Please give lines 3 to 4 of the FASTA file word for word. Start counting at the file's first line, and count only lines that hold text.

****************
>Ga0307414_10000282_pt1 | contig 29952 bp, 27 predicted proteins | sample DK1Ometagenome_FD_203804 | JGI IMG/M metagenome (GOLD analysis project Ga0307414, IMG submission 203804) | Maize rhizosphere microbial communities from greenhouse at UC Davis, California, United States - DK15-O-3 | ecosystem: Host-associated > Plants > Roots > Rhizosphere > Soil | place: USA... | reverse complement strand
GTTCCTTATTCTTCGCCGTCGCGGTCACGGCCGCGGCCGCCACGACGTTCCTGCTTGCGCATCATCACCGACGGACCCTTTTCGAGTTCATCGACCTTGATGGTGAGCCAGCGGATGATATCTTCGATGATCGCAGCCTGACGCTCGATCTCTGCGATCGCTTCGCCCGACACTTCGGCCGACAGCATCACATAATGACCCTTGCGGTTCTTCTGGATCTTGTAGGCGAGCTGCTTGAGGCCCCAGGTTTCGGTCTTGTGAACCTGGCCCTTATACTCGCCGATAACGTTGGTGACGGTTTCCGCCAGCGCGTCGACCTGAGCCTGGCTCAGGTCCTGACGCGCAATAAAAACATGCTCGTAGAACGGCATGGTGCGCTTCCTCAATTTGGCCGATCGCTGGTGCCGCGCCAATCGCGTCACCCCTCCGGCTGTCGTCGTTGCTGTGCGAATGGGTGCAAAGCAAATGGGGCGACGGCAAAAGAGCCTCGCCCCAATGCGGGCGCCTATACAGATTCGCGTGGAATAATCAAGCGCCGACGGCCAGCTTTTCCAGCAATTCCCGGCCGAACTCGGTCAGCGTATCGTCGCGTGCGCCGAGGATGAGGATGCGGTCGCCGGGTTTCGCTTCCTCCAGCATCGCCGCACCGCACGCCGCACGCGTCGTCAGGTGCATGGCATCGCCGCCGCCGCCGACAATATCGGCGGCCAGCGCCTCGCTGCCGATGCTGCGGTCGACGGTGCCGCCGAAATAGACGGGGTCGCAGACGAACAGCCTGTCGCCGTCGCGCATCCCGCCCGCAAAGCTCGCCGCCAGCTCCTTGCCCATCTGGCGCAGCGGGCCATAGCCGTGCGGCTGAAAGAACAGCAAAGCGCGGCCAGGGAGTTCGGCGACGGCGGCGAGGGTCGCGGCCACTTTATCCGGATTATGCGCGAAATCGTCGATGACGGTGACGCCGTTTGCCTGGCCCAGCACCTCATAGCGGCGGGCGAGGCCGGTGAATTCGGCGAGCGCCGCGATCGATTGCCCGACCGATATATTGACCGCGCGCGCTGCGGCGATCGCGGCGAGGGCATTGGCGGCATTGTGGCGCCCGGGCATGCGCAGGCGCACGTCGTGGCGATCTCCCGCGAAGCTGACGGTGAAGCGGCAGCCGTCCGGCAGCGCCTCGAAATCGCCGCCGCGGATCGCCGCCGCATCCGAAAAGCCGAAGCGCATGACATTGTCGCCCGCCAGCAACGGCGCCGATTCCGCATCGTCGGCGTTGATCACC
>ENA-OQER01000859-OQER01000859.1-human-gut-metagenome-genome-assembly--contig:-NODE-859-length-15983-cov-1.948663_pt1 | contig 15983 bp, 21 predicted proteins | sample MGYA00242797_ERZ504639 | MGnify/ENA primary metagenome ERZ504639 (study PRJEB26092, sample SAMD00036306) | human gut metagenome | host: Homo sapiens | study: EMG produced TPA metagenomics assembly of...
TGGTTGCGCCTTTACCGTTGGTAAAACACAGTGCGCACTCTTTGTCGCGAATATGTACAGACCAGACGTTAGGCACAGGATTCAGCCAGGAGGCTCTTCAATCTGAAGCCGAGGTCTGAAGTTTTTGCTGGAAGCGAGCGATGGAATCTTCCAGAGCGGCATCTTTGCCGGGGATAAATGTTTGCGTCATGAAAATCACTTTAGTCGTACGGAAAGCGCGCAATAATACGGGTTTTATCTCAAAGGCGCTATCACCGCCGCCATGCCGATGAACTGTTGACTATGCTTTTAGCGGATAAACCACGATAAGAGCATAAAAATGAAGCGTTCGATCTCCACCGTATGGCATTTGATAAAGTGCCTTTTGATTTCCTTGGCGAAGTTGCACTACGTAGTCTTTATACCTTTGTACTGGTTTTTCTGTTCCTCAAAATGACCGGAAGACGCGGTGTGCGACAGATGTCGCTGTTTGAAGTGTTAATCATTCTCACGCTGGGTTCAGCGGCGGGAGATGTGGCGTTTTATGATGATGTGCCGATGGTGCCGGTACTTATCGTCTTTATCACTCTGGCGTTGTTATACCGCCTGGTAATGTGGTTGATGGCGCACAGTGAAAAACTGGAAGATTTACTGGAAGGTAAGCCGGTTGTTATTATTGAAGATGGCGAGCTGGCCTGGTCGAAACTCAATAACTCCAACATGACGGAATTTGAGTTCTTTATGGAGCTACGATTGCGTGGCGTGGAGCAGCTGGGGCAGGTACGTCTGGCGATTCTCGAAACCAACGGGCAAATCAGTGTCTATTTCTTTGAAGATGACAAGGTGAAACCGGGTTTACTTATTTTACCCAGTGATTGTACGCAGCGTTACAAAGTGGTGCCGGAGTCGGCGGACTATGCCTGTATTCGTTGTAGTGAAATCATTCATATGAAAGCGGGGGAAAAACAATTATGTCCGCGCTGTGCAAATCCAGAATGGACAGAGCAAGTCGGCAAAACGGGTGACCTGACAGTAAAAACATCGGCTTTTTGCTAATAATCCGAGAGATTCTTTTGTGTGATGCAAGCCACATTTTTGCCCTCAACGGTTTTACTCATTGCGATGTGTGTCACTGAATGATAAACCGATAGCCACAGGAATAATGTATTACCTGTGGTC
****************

>ENA-OQER01000859-OQER01000859.1-human-gut-metagenome-genome-assembly--contig:-NODE-859-length-15983-cov-1.948663_pt1 | contig 15983 bp, 21 predicted proteins | sample MGYA00242797_ERZ504639 | MGnify/ENA primary metagenome ERZ504639 (study PRJEB26092, sample SAMD00036306) | human gut metagenome | host: Homo sapiens | study: EMG produced TPA metagenomics assembly of...
TGGTTGCGCCTTTACCGTTGGTAAAACACAGTGCGCACTCTTTGTCGCGAATATGTACAGACCAGACGTTAGGCACAGGATTCAGCCAGGAGGCTCTTCAATCTGAAGCCGAGGTCTGAAGTTTTTGCTGGAAGCGAGCGATGGAATCTTCCAGAGCGGCATCTTTGCCGGGGATAAATGTTTGCGTCATGAAAATCACTTTAGTCGTACGGAAAGCGCGCAATAATACGGGTTTTATCTCAAAGGCGCTATCACCGCCGCCATGCCGATGAACTGTTGACTATGCTTTTAGCGGATAAACCACGATAAGAGCATAAAAATGAAGCGTTCGATCTCCACCGTATGGCATTTGATAAAGTGCCTTTTGATTTCCTTGGCGAAGTTGCACTACGTAGTCTTTATACCTTTGTACTGGTTTTTCTGTTCCTCAAAATGACCGGAAGACGCGGTGTGCGACAGATGTCGCTGTTTGAAGTGTTAATCATTCTCACGCTGGGTTCAGCGGCGGGAGATGTGGCGTTTTATGATGATGTGCCGATGGTGCCGGTACTTATCGTCTTTATCACTCTGGCGTTGTTATACCGCCTGGTAATGTGGTTGATGGCGCACAGTGAAAAACTGGAAGATTTACTGGAAGGTAAGCCGGTTGTTATTATTGAAGATGGCGAGCTGGCCTGGTCGAAACTCAATAACTCCAACATGACGGAATTTGAGTTCTTTATGGAGCTACGATTGCGTGGCGTGGAGCAGCTGGGGCAGGTACGTCTGGCGATTCTCGAAACCAACGGGCAAATCAGTGTCTATTTCTTTGAAGATGACAAGGTGAAACCGGGTTTACTTATTTTACCCAGTGATTGTACGCAGCGTTACAAAGTGGTGCCGGAGTCGGCGGACTATGCCTGTATTCGTTGTAGTGAAATCATTCATATGAAAGCGGGGGAAAAACAATTATGTCCGCGCTGTGCAAATCCAGAATGGACAGAGCAAGTCGGCAAAACGGGTGACCTGACAGTAAAAACATCGGCTTTTTGCTAATAATCCGAGAGATTCTTTTGTGTGATGCAAGCCACATTTTTGCCCTCAACGGTTTTACTCATTGCGATGTGTGTCACTGAATGATAAACCGATAGCCACAGGAATAATGTATTACCTGTGGTC